As Britain focuses on what its relationship with the European Union (EU) might look like once it leaves the bloc, sometime during 2019, the rest of the world is already girding for the post-Brexit era. For many African countries in particular, preparing for the inevitable divorce is not only prudent; it may be a matter of economic necessity.
Many analysts obsessively track China's economic footprint in Africa (in 2015, there were an estimated 2,650 Chinese development projects underway on the continent). But the United Kingdom has been a far more committed investment partner to the continent over the years. At the end of 2014, British foreign direct investment (FDI) in Africa was £42.5 billion ($54.1 billion), more than double the £20.8 billion that UK interests invested in 2005. British FDI has flowed largely to the telecommunications and financial services sectors, but development aid and infrastructure projects have also been a focus.
This upward trend is likely to reverse, however, if Brexit negotiations with the EU lead to an erosion of confidence in the British market. As Britain is forced to shore up its own economy, looking for opportunities abroad might seem less justifiable.
By far the most significant impact of a "hard Brexit" for Africa would be felt in the financial services sector. In negotiating the UK's exit from the EU, Prime Minister Theresa May's government will be seeking to ensure that the City of London retains its place as Europe's premier financial centre. But even if May fails, London-based financial institutions could simply pull up stakes and decamp to continental Europe. Africa, however, could suffer as a result.
For example, the strengthening of the African banking sector in recent years - including the expansion of cross-border banking activities - has been made possible in part by innovative fintech (financial technology) products developed in London. Cutting-edge finance solutions used to modernise institutions like Standard Bank, Africa's largest bank, depend on the expertise housed at UK-based institutions. If Brexit weakens London's role as a financial centre, the collateral damage for Africa would be measured in diminished investor confidence, gaps in banking services, and interrupted networks and processes. The financial innovation engine, in other words, could grind to a halt.
A weaker UK financial-services sector could also lead to a dearth of talent with knowledge of African markets. That could hurt UK-African trade more broadly. Unfortunately, Britain may be more important for Africa's future in this regard than vice versa. With less than 5.0% of Britain's trade deficit tied to Africa, the continent is not likely to be near the top of the UK government's current preoccupations.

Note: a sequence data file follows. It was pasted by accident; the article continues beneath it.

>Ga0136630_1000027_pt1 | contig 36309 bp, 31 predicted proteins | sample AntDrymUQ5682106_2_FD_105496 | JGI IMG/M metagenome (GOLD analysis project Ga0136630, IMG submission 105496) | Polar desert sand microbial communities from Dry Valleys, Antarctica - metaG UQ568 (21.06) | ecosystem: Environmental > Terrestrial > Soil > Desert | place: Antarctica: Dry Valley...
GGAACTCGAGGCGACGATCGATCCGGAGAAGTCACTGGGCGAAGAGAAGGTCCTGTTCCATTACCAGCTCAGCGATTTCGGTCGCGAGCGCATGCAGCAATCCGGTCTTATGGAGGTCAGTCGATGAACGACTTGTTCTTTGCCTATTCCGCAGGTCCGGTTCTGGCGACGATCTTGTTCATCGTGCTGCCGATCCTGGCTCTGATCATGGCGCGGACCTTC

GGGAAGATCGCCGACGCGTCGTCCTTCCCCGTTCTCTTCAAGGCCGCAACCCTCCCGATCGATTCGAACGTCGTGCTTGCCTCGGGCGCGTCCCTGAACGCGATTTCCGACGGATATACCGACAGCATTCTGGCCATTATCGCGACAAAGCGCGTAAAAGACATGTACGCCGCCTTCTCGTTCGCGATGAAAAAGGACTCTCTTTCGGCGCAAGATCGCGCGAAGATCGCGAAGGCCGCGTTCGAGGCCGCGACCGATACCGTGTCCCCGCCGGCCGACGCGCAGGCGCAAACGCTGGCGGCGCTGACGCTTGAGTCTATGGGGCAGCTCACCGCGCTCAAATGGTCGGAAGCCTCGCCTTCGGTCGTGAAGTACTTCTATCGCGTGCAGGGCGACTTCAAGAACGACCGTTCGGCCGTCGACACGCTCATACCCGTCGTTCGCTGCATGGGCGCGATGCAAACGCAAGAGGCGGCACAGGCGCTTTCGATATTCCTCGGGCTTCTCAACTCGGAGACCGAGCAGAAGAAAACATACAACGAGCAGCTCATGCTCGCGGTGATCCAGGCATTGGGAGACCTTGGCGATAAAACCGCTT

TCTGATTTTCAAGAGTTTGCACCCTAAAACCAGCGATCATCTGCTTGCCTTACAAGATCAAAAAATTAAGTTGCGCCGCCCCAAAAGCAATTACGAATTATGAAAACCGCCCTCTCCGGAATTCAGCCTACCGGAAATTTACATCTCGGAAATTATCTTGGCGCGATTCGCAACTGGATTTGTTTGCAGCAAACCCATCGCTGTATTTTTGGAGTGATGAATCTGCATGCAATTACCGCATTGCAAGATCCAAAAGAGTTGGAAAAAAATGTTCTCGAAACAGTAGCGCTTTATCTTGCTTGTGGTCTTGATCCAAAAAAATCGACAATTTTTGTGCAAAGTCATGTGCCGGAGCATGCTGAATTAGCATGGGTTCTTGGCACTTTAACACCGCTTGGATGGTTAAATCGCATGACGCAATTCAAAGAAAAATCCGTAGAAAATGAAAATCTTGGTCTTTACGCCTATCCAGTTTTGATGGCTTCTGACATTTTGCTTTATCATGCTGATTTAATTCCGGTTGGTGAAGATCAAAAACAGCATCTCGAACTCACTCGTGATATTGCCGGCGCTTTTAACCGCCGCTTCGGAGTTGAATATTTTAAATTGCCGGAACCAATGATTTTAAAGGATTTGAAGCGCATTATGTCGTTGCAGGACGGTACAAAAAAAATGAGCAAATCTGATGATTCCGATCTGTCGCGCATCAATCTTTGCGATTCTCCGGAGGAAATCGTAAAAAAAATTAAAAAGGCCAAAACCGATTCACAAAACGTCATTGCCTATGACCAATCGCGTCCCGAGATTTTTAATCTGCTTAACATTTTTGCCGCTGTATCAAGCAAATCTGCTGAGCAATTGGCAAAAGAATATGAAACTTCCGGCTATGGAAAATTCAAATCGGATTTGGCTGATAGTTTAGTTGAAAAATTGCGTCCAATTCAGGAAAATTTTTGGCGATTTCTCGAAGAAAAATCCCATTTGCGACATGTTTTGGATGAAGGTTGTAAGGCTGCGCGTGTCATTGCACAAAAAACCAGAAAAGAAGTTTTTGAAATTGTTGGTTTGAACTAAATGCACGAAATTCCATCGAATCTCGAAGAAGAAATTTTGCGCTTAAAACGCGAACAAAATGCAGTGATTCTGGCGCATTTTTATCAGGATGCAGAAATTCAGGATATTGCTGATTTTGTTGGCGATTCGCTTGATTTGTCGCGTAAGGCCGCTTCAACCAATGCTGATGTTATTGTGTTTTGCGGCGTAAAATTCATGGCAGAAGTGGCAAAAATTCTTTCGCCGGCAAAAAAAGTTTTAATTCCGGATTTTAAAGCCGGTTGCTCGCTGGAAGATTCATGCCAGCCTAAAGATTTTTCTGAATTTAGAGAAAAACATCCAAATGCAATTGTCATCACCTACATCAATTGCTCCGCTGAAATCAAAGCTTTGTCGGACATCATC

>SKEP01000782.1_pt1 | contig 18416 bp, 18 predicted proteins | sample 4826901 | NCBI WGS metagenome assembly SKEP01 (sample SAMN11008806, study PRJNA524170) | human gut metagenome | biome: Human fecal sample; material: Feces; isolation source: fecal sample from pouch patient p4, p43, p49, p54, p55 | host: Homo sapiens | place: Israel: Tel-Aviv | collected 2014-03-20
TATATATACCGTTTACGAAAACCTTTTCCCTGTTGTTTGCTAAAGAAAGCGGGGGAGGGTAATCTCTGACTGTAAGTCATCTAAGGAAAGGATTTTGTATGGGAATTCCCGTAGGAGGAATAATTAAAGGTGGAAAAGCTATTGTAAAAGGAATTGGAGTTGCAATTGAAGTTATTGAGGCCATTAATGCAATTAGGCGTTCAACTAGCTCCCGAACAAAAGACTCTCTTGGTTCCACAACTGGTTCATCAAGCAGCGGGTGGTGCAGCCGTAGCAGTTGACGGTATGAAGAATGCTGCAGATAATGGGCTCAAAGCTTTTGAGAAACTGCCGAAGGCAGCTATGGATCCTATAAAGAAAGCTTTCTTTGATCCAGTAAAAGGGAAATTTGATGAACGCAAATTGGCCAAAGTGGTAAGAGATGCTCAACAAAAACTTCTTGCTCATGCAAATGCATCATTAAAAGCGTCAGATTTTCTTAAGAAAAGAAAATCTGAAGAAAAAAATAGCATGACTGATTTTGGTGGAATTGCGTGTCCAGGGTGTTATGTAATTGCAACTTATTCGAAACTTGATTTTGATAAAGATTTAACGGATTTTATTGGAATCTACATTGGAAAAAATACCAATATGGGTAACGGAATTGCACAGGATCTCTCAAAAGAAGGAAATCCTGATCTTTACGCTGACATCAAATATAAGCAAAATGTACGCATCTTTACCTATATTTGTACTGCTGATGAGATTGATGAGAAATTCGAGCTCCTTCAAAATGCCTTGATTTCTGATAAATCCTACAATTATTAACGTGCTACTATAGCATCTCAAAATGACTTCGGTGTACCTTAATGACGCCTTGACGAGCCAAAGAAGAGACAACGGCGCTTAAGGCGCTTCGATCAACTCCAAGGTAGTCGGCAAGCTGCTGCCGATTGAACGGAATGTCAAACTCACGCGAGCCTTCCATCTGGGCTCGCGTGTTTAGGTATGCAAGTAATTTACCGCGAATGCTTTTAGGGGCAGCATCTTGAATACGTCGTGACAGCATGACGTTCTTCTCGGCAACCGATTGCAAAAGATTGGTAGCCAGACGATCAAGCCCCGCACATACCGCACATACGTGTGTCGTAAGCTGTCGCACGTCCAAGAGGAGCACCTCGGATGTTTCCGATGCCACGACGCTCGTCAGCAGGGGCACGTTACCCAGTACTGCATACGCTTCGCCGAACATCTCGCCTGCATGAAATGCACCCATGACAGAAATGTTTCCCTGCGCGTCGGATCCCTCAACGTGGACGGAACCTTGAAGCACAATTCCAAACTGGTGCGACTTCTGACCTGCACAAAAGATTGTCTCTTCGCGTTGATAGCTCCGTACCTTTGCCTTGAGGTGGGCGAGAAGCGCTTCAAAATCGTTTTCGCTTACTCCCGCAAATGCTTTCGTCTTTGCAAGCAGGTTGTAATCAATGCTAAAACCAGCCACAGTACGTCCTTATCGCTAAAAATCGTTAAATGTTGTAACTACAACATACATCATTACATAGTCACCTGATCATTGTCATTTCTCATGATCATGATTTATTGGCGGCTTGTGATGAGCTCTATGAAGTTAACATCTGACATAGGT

Diplomatic ties could be damaged, too, if a more inward-looking UK closes its doors to African travellers and students seeking to enrol in British universities. In short, the historical, political, and economic ties strengthened over decades could fray as UK-EU negotiations move forward.
But the risk Brexit poses to Africa should not be overstated. For one thing, trade isn't the backbone it once was in the relationship. Only a small number of African countries are vying for access to the UK market, whereas many are looking to conduct more trade with one another.
Africa is learning to stand on its own in other ways, too. Since 2000, total annual aid to Africa has averaged $50 billion, while tax revenue during the same period grew from $163 billion to an astonishing $550 billion. The increase in FDI inflows, access to sovereign debt, and sharp expansion of migrant remittances have all contributed to a shift in the revenue base away from commodities. And African leaders are today busy establishing new alliances with their neighbours, improving business environments, and collaborating on industrialisation projects.
But while African countries may be less reliant on foreign aid than ever before, their relationship to donor states, and the UK in particular, remains critically important. Relative to gross national income, the UK is among the world's most generous aid donors, a stature that gives Britain a larger voice in shaping the international development agenda. As British assistance in Africa has evolved from narrow poverty-reduction efforts to funding business projects in countries like Ethiopia and Rwanda, the UK has emerged as a key ally in helping Africa execute its own development strategy. If Brexit leads to a less globally engaged UK, recipients of British assistance will suffer for it.
It is up to African businesses and governments to refocus Britain's attention. With the right incentives, Africa could come to play a more central role in UK economic planning. For that to happen, though, African leaders must help their British counterparts see that with change comes opportunity. As the UK readies to turn away from the EU, Africa must be ready to pick up the slack.
Professor Carlos Lopes, former Executive Secretary of the United Nations Economic Commission for Africa, is a Professor at the University of Cape Town and a visiting fellow at the Oxford Martin School, University of Oxford.
This piece is published with kind permission from Project Syndicate (copyright: Project Syndicate 2017)
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